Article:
The thing is that persons such as Thoughty and his ilk are people with no Elvis in 'em, as Mojo Nixon would have it. Their purpose is to commodify nostalgia and sell it back to us as a superior brand on grounds equivalent to the notion that it shifts 25% more grease than the products of leading competitors.

So nostalgia and the invocation of things past has always thrown me. I've enjoyed music which recreates some previous form, but I've never been entirely comfortable with the idea, and I still can't quite shake the feeling that Stereolab were only ever the krautrock Showaddywaddy - which isn't to say that I dislike them. In fact I have about seven or eight albums - Switched On, and then - tellingly - various things picked up at CD & DVD Exchange, because for some reason CD & DVD Exchange always has a ton of old Stereolab in the racks. I inevitably own albums by Neu! and La Düsseldorf and the rest, so I know where Stereolab were coming from; and I used to write to Tim Gane back when he was in the Unkommuniti, and that krautrock chug was already evident even on those tapes he recorded in his bedroom in homage to H.P. Lovecraft. Yet of all the albums, I've listened to Switched On a lot, and the rest only every so often when I'll dig one out and wonder whether it was as good as Switched On, which it never is. It's not even like the others are as repetitive as I tend to remember them being. Each album sounds a little different, representing some subtle variation on a theme, but the differences are such that it always feels as though someone found a previously undiscovered clip of 1970s Open University and a whole new seam of retrofuturism ripe for exploitation; and you begin to wonder if anyone in the band was ever told off for accidentally sounding like something which happened later than 1975. Maybe this sonic resuscitation of forgotten sound is justified as a one-off exercise in working within certain limitations, but an entire back catalogue?

Denim got away with it somehow, or got away with a variation on this sort of necromancy, but there seemed to be a peculiarly militant purpose there. Billy Childish justifies what he does by arguing that if something still works, then you may as well put it to use, which is after all why so many blues records still sound powerful half a century later; but I just don't know with Stereolab. There's a track on Sound-Dust which sounds like fucking Lily the Pink, which is just being cunty for the sake of it, if you ask me - which you sort of did by virtue of your having read this far.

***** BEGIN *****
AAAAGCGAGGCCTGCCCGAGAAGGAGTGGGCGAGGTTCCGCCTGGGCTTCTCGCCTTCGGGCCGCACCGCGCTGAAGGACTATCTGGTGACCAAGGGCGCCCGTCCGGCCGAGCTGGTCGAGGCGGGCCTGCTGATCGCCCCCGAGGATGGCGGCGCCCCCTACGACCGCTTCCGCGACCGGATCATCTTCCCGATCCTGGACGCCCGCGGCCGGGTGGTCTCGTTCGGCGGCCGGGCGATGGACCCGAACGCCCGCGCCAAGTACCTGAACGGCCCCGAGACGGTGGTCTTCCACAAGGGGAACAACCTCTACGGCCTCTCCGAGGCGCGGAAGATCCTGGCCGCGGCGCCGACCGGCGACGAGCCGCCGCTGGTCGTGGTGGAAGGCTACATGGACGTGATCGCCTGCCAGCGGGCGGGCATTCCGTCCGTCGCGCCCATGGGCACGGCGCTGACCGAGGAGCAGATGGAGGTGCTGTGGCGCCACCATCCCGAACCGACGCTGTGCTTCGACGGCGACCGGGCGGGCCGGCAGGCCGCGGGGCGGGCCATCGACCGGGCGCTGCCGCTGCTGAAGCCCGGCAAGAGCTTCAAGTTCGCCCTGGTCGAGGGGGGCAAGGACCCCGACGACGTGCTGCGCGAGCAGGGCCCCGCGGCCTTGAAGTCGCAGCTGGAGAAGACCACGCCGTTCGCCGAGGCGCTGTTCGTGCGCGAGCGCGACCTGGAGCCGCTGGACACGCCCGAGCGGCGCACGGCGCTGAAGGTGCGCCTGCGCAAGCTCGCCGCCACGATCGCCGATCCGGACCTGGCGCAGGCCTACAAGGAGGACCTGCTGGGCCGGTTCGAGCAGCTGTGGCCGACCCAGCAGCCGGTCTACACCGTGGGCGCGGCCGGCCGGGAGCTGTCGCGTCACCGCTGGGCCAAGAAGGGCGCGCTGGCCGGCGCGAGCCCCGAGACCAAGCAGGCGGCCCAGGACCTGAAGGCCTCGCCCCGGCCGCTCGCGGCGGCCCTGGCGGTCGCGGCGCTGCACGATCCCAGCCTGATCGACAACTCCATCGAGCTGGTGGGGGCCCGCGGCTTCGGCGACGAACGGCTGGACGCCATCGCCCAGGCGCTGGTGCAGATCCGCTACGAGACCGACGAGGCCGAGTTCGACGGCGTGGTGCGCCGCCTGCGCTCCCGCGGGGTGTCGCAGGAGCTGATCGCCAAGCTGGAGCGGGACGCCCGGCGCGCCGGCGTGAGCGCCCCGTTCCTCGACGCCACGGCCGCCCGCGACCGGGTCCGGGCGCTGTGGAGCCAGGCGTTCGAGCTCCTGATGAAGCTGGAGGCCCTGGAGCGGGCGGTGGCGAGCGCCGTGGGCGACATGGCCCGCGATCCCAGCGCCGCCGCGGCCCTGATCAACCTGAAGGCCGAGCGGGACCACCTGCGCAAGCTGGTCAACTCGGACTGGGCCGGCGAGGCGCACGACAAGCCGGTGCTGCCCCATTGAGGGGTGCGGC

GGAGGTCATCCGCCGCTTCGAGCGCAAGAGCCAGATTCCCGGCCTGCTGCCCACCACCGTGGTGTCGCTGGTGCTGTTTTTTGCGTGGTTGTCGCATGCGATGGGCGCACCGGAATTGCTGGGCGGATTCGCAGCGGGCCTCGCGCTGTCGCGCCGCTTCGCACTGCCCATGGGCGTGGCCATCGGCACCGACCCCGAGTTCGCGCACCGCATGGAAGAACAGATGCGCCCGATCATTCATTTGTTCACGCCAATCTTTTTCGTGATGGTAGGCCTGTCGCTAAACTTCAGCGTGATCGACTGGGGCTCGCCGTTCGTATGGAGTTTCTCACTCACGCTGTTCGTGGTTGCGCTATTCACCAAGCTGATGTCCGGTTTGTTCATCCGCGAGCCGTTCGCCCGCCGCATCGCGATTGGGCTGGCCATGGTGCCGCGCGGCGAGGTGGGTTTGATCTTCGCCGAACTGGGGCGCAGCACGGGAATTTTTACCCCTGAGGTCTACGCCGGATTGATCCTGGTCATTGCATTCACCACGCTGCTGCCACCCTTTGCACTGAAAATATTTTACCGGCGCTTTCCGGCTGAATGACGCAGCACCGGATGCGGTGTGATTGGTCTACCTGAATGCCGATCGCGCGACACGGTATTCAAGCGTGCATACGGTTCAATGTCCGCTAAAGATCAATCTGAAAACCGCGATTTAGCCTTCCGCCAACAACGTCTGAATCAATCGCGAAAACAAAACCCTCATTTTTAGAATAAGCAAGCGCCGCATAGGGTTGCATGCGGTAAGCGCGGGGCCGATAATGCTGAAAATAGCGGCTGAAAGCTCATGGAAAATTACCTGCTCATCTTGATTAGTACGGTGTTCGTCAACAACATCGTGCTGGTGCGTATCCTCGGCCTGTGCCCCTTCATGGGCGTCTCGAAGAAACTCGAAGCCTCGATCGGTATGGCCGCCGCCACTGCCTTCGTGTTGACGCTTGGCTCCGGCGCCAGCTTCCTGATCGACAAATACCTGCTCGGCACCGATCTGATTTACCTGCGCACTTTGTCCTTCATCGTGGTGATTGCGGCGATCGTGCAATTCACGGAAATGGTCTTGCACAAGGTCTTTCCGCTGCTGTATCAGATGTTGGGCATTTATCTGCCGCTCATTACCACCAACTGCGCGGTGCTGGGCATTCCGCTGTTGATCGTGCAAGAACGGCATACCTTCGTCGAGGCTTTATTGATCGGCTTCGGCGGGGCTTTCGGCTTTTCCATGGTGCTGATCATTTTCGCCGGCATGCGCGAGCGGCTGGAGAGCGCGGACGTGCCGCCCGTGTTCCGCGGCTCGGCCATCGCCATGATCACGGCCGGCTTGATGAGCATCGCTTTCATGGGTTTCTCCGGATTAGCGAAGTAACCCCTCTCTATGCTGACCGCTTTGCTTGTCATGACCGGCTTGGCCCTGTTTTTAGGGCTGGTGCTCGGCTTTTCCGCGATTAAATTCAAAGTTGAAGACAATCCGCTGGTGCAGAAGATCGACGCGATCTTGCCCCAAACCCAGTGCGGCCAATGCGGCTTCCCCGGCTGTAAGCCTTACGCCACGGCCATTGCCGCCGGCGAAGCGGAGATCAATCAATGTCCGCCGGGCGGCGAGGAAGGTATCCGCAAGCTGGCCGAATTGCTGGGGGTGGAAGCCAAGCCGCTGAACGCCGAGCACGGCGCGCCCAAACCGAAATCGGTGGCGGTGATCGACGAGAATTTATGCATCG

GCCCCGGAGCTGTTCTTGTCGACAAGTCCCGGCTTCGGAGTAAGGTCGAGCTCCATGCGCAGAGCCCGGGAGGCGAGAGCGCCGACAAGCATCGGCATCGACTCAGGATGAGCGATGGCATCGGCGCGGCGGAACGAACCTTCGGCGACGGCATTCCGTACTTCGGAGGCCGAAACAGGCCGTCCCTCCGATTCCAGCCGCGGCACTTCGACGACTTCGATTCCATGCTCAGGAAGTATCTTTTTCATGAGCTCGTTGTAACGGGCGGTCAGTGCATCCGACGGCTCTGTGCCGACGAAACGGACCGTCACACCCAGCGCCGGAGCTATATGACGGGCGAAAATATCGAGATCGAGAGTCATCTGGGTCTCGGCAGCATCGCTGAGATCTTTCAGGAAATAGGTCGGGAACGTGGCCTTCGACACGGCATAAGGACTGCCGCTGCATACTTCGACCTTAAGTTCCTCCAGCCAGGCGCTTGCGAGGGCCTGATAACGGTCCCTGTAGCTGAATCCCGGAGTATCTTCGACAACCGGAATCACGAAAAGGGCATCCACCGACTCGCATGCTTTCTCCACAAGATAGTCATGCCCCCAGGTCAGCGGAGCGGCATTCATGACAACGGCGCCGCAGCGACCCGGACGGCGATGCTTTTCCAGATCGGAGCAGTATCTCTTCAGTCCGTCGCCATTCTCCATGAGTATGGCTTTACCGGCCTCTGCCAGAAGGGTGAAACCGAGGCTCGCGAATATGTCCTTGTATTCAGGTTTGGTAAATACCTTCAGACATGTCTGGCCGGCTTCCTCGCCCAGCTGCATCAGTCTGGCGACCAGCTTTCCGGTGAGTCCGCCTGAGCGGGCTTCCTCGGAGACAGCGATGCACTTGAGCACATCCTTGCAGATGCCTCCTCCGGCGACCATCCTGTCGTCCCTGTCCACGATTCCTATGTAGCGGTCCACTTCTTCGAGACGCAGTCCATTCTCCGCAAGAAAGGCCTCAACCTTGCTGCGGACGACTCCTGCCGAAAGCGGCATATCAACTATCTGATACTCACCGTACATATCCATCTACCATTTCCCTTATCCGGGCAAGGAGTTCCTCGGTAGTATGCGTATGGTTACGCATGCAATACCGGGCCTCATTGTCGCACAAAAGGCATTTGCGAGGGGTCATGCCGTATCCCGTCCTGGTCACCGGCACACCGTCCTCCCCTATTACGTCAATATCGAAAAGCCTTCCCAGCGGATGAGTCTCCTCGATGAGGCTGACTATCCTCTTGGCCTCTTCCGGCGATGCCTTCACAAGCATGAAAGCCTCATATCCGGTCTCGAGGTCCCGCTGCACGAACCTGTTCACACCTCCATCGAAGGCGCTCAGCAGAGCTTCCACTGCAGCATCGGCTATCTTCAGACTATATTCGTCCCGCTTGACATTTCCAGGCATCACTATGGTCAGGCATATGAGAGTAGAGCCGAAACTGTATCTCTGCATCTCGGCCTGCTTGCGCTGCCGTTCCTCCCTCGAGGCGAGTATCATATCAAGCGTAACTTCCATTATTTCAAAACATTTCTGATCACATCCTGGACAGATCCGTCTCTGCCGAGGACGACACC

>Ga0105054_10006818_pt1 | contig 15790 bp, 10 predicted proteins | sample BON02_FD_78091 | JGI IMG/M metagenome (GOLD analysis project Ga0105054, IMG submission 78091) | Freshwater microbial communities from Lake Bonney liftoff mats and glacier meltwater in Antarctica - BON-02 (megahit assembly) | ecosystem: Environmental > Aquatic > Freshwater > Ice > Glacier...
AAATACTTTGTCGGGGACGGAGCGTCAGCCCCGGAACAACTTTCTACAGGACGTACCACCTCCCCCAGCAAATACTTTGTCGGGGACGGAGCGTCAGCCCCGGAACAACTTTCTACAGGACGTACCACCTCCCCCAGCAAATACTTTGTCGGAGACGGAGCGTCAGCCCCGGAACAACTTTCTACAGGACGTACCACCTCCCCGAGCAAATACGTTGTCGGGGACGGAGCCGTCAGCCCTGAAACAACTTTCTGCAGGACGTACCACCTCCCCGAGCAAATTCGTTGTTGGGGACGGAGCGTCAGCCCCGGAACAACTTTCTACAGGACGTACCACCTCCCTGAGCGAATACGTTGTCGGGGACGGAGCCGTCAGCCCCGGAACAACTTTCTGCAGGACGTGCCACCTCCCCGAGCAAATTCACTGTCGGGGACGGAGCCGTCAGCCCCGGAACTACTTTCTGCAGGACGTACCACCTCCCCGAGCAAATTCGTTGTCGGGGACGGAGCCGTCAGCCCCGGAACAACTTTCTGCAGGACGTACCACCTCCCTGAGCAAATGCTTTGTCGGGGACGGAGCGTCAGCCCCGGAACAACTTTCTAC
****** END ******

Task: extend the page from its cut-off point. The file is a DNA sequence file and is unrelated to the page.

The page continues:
It's all bollocks.

Switched On was the first Stereolab record I heard, given to me for my birthday by my girlfriend of the time, and I didn't really listen to it until a few nights before we were about to split up, nearly a year later. She was moving away and I knew it wasn't going to last much longer, which was probably for the best but it was a weird time. I was confused, upset, couldn't sleep, and I stayed up one night listening to this record over and over until about four in the morning; and it sounded perfect, almost happy with a profound twist of melancholia, a feeling which couldn't even be described in words. It's in the drone and the repetition, the contrast of the chug with sweet voices, and the key change which takes three or four minutes to build to a peak and then pulls your heart out when it flips over. None of their other records ever came close for me, not compared to this one; and that is what music is about - not some wibbling crap longing for the security of the familiar because it's scary out there, or mathematical equations supposedly proving that Bob Dylan is 87% more betterer than Stormzy because he doesn't need to say cunt or bollocks to express himself. I couldn't give a shit what Switched On does in terms of musicology or whether anyone else in the universe gets the same out of it as I do. I only care what it does when I listen to it.